There are many balancing acts to be mastered: a government that is too powerful might violate citizens' rights, but a government that is too weak would be unable to undertake the collective action needed to create a prosperous and inclusive society—or to prevent powerful private actors from preying on the weak and defenseless. Latin America has shown that there are problems with term limits for political officeholders, but not having term limits is even worse.
So constitutions need to be flexible. Enshrining economic-policy fads, as the European Union has done with its central bank's single-minded focus on inflation, is a mistake. But certain rights, both political (freedom of religion, speech, and press) and economic, need to be guaranteed. A good place for Tunisia's debate to begin is deciding how far beyond the rights enshrined in the Universal Declaration of Human Rights the country should go in writing its new constitution.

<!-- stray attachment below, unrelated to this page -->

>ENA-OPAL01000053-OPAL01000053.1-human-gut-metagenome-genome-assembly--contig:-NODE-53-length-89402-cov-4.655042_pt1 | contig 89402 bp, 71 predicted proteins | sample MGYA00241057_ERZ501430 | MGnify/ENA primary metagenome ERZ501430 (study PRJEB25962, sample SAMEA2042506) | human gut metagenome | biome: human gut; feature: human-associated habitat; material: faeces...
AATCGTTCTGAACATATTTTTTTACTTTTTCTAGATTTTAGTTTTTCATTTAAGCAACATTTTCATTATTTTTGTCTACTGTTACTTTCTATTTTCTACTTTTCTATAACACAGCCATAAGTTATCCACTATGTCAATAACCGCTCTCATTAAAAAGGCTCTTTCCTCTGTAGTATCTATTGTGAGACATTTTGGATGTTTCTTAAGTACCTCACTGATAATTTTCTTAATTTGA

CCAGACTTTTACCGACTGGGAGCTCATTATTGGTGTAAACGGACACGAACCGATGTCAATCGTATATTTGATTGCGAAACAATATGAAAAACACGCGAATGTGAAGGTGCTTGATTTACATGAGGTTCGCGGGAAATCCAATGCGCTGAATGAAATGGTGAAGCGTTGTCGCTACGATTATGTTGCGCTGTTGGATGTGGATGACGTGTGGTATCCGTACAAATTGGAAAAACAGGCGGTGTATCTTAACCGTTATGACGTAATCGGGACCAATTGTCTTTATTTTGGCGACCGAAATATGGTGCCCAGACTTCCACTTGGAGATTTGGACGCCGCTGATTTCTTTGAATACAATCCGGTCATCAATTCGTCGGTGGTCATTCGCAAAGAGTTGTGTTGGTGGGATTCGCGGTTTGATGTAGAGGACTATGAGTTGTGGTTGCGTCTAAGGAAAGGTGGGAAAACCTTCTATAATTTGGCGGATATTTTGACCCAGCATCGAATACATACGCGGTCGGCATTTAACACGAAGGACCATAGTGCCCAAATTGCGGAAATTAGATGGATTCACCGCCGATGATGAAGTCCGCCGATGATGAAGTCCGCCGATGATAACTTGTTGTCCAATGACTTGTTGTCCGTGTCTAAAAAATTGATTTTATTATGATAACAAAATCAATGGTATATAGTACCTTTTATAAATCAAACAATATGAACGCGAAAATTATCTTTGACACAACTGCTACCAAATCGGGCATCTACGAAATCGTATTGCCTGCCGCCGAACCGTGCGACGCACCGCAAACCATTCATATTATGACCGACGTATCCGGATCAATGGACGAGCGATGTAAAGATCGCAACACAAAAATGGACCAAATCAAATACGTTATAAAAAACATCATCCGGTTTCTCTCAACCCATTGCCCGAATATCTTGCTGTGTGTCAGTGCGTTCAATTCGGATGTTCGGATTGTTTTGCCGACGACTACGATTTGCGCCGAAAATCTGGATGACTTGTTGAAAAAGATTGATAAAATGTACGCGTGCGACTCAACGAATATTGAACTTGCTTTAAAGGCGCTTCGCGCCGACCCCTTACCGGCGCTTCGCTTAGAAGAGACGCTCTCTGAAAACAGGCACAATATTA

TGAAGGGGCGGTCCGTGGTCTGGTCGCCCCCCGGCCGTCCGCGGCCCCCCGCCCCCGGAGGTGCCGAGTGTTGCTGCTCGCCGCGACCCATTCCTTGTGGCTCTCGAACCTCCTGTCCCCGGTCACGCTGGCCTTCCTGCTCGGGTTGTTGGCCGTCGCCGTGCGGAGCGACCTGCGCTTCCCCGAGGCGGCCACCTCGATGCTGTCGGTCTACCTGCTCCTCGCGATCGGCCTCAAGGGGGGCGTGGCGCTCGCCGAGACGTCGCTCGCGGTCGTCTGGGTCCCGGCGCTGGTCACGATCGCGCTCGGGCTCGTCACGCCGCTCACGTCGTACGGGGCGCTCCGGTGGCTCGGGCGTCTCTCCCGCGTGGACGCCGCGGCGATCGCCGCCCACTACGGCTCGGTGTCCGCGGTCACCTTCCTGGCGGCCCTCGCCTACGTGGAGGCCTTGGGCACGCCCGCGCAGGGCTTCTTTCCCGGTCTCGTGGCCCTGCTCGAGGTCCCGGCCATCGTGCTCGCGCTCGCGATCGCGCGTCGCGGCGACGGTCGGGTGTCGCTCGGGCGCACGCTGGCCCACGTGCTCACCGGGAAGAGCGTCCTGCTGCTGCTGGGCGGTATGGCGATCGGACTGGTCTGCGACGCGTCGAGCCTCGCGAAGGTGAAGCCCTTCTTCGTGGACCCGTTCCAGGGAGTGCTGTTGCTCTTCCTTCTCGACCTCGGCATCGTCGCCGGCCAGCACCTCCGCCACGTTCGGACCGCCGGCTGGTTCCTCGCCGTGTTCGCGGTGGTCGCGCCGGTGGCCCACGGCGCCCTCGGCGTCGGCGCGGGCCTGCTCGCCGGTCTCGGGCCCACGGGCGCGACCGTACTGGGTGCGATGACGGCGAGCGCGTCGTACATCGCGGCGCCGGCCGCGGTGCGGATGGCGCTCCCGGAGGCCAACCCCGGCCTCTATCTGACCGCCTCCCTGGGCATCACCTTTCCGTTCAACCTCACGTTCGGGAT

Tunisia is off to an amazingly good start. Its people have acted with purpose and thoughtfulness in setting up an interim government, as Tunisians of talent and achievement have, on a moment's notice, volunteered to serve their country at this critical juncture. It will be the Tunisians themselves who will create the new system, one that may serve as a beacon for what a 21st-century democracy might be like. For its part, the international community, which so often has propped up authoritarian regimes in the name of stability (or on the principle that "the enemy of my enemy is my friend") has a clear responsibility to provide whatever assistance Tunisia needs in the coming months and years.
This article comes from Project Syndicate.